Pneumonia, following influenza, has caused the death in army training camps this week of three Delaware county soldiers and of another soldier formerly a resident of the county. The dead are Stanley Salton of Hamden, John Germond of Horton, Ray Stone of Harpersfield and Clayton Silvernail of Oneonta, formerly of Hobart.

Stanley Salton, the 18-year-old son of Mr. and Mrs. Robert P. Salton of Launt Hollow, Hamden, died Friday, October 11, at Fort Jay, Governor’s Island, N. Y. from pneumonia following influenza. At the time of his enlistment last summer he was only 17 years of age. The body was brought to the home of his parents Tuesday, accompanied by Private McKenzie as military escort, and the funeral was held Wednesday afternoon at one o’clock, at the Salton home, conducted by Rev. H. J. McClure, pastor of the DeLancey United Presbyterian church. A detachment of the Sheldon Rifles of Delhi was in attendance and members of that unit acted as pallbearers. Military services were carried out at the grave. Beside the parents there survive two sisters, Ada and Grace, and one brother, Irwin. Much sympathy has been extended to Mr. and Mrs. Salton in their bereavement, as another son, Clifford, died only a few years ago, from the same disease.

Private Claude Silvernail of Oneonta died at West Point, Ky., Saturday night from pneumonia, following influenza. Private Silvernail was a member of the 92nd Field Artillery. He was born on Titus Hill in the town of Harpersfield, son of Mr. and Mrs. William Silvernail, now residents of Oneonta. The young man was 22 years of age and at one time was employed in the Sheffield creamery at Hobart. The parents, two brothers and two sisters survive.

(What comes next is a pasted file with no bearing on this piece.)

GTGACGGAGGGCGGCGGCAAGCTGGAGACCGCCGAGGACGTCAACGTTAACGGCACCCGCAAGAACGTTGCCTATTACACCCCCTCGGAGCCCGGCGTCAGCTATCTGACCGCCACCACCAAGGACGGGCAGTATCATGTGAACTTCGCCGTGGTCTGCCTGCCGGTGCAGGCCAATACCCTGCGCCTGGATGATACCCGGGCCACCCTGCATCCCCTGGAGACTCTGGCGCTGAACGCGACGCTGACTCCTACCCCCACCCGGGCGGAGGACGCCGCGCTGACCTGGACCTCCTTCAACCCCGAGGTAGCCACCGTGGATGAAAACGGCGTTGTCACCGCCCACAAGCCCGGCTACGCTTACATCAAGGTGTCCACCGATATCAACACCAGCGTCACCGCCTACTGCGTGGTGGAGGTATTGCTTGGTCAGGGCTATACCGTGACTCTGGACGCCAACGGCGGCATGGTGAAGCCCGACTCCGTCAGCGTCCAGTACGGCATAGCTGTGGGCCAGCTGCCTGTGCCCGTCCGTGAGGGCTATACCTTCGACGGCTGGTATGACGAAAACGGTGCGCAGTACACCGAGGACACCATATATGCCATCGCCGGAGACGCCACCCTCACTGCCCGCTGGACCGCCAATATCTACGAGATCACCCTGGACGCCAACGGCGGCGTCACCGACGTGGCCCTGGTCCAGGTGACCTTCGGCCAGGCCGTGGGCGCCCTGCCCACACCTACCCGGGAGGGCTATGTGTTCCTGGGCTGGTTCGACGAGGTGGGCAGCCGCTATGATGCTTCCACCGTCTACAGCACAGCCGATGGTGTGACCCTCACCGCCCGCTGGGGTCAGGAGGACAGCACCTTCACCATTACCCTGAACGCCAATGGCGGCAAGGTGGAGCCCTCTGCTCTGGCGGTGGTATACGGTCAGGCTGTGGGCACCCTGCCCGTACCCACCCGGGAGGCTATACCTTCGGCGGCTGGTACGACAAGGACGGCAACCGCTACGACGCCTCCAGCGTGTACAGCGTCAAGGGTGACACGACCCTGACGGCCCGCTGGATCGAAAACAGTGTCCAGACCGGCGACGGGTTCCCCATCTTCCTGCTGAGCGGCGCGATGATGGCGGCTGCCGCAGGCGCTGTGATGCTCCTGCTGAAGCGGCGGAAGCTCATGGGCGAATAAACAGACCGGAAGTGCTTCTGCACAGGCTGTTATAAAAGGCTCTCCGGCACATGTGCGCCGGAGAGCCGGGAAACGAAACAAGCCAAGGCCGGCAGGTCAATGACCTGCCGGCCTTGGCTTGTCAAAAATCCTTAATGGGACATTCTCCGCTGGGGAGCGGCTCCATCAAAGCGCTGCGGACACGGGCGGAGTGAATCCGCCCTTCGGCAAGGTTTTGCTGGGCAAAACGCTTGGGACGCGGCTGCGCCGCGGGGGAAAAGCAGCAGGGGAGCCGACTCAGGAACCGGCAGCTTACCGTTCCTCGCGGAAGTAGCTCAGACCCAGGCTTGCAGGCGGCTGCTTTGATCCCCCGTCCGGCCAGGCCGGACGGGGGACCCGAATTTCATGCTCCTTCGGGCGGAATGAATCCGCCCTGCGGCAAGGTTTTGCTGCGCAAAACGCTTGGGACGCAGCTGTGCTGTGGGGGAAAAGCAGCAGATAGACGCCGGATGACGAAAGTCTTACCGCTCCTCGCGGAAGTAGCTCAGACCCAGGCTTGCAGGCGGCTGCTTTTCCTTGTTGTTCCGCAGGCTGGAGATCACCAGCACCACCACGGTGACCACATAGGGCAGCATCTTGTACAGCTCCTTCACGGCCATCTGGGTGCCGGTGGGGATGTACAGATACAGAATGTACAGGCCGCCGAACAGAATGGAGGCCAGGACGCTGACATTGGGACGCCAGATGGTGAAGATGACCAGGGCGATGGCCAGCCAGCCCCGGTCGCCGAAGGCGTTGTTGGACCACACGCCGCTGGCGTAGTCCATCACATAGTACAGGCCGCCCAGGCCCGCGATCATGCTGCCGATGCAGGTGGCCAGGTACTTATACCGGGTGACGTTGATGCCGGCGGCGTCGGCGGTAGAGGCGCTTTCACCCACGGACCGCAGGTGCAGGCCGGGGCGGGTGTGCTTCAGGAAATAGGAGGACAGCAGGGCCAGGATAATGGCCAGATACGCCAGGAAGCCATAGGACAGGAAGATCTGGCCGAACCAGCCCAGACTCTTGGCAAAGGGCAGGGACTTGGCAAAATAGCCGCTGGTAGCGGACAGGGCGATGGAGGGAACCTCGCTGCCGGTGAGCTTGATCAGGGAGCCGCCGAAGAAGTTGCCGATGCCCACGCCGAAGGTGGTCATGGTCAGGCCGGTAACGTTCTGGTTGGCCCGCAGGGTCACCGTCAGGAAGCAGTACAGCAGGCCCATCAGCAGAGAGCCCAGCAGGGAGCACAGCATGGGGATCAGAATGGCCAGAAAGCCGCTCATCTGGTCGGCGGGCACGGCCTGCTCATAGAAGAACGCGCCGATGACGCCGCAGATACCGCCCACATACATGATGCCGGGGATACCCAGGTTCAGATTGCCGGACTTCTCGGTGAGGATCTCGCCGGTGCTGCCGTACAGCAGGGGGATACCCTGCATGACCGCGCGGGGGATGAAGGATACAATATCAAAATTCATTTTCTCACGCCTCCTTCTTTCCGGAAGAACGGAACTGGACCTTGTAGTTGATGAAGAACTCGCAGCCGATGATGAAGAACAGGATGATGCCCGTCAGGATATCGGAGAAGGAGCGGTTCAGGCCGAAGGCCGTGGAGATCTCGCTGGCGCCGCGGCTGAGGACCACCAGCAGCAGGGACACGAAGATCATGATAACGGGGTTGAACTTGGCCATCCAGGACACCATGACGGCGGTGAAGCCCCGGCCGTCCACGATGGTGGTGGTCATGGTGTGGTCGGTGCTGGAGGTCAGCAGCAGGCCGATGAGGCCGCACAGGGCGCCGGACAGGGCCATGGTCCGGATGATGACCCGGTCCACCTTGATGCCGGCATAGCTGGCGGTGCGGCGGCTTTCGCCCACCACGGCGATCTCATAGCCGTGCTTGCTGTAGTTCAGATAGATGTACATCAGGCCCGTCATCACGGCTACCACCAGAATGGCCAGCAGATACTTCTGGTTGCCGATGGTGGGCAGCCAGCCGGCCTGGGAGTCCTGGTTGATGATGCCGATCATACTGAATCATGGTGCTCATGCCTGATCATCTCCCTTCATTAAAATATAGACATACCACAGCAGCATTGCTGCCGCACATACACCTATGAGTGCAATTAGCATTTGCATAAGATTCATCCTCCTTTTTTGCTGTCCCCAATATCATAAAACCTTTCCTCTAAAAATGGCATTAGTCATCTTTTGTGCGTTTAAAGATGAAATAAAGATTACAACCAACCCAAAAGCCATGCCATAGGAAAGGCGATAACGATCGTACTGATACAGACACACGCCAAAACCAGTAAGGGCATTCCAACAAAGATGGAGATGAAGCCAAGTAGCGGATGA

The Reporter’s Horton correspondent writes: The funeral services of Private John Germond were held at Horton chapel on Wednesday afternoon of last week. Private Germond, who was formerly employed at Horton, was drafted into service on Apr. 29, 1918, and sent to Camp Dix, where he was assigned to Co. K, 311th Infantry, and about the first week in June was transferred to Co. C, 3rd Brigade, Camp Lee, Va, where he remained until his death from pneumonia. He leaves a wife, father, one brother and two sisters, to whom the community extend their deepest sympathy, and they have the consolation of knowing that he did his duty as a soldier and died for noble cause.